Some argue, legitimately, that endowments should be used to help weather turbulent periods. Indeed, we authorized additional draws to help support the orchestra in the past, and, in particular, to fund the 19.2 percent increase that was contractually obligated to our musicians during the recession. These short-term fixes have long-term consequences, though. Over the last decade, our draw has averaged nearly 10 percent for the funds we control. Last year, it totaled 17 percent. At this rate, our endowment will be depleted by 2018. Our board will not continue on this course. We have to live within our means.
Why not raise funds for more endowment support for musicians instead of for Orchestra Hall? Our $110 million campaign, begun in 2005, does both. The $50 million renovation is part of the solution to our financial challenges and part of our strategy to broaden the orchestra's appeal by improving audience experience. The other $60 million is being raised to support our musicians (through endowment support) and to fund the type of great artistic initiatives (touring, recording) that have made possible the great successes of recent years. Without this fundraising, our financial challenges would be even more serious.
Musicians have criticized orchestra leaders for asking for too many concessions. The reality is that the gap between revenue and expense is widening. Last December, the Minnesota Orchestra posted a deficit of $2.9 million, the biggest in our history. For the fiscal year just ended in August, we expect the audit now underway to show a loss of approximately $6 million. (We are annually audited by an independent firm, and the complete results shared with our musicians.) By fiscal 2013, if we do not implement reductions, the number will climb to $8 million. Our board has a duty to correct this.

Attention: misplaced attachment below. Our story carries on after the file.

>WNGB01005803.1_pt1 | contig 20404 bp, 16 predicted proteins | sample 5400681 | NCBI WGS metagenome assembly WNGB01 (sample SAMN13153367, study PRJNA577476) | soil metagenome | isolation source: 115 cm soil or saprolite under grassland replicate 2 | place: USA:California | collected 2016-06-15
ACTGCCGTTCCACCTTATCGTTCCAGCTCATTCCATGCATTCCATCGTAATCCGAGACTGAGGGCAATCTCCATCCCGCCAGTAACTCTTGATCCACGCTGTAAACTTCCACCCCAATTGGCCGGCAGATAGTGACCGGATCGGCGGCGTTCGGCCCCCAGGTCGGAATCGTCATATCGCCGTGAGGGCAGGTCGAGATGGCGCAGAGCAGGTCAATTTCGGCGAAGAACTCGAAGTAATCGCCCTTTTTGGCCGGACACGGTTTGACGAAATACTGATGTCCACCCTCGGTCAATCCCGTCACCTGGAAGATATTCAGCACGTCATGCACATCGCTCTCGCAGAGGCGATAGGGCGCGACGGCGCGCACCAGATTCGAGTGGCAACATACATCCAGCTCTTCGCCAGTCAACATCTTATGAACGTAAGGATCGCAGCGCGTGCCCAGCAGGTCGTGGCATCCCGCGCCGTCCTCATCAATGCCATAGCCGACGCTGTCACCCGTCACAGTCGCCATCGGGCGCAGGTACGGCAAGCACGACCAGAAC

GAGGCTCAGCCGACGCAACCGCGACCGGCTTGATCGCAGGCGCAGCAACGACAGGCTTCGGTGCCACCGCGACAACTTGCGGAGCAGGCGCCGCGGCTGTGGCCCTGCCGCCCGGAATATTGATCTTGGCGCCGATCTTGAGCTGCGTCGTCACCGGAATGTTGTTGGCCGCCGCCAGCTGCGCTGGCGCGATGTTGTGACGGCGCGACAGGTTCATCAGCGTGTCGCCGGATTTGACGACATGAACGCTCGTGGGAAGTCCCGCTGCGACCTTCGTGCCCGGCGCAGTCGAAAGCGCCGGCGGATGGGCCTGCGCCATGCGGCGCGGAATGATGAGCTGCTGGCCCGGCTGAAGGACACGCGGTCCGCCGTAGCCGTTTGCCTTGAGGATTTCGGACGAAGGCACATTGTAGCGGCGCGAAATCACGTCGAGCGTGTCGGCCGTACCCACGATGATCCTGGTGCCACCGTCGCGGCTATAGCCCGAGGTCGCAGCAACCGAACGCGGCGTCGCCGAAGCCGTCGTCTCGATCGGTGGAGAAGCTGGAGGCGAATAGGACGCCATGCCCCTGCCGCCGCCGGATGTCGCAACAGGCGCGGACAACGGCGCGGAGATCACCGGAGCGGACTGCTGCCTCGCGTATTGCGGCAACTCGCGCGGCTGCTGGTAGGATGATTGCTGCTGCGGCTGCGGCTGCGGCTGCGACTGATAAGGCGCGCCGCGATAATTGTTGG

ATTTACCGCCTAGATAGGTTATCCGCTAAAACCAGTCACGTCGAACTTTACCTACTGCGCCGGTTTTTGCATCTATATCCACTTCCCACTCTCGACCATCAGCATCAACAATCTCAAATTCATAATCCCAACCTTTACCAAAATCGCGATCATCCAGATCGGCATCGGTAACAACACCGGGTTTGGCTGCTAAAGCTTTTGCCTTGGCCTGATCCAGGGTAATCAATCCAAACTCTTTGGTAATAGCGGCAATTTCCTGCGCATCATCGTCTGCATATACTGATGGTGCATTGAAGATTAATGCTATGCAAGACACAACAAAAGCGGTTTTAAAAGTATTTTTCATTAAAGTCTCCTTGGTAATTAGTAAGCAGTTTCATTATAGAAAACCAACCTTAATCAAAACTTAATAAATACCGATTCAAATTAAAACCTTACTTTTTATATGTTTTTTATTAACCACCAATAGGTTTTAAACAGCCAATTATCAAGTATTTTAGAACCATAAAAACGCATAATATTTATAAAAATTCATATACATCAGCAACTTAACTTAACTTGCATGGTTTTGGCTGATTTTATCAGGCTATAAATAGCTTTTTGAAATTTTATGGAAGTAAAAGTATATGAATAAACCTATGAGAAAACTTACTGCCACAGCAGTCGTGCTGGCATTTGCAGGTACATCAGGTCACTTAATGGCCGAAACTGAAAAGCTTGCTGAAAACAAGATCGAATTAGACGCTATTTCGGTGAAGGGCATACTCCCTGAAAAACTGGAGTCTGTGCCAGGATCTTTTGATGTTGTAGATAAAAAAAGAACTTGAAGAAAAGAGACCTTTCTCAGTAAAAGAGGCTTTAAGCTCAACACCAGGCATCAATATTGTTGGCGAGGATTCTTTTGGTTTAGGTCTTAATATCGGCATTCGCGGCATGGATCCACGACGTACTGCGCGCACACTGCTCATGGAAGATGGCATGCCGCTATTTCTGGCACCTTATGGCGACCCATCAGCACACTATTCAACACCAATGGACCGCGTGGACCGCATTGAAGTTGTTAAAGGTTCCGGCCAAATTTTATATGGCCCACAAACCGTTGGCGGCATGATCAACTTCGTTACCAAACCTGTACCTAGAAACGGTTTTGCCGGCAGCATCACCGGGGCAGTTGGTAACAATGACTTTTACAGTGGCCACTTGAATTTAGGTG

We empathize with our musicians over the difficulty of accepting pay cuts, which range from 20 to 40 percent and average around 30 percent, and we greatly respect their talents. However, musician salaries and benefits make up 48 percent of the orchestra's budget.
The time has come to acknowledge the reality of what our community can afford.
We believe a great orchestra can flourish in the Twin Cities for the $26 million a year our community offers vs. the $32 million we now spend. We ask our musicians to negotiate and become partners in charting this course forward. Even though the last six months of negotiations (essentially playing and talking) did not yield a counterproposal from our musicians, we remain committed to a fair process that includes a federal mediator. The musicians have requested that we agree to final and binding arbitration. But as prudent stewards of this organization, we cannot turn its future over to an individual who is not familiar with our business model and artistic aspirations --someone who will ultimately bear no responsibility for the decision once it is made.
A fiscally responsible stance is never easy and not always popular. But in five, 10 and 20 years' time, the Minnesota Orchestra will still be making our community proud, in the refurbished Orchestra Hall and on the world's other great stages, as a result of difficult and necessary decisions we make today.
Jon R. Campbell is Minnesota Orchestra board chair. Richard K. Davis is the orchestra's negotiations chair.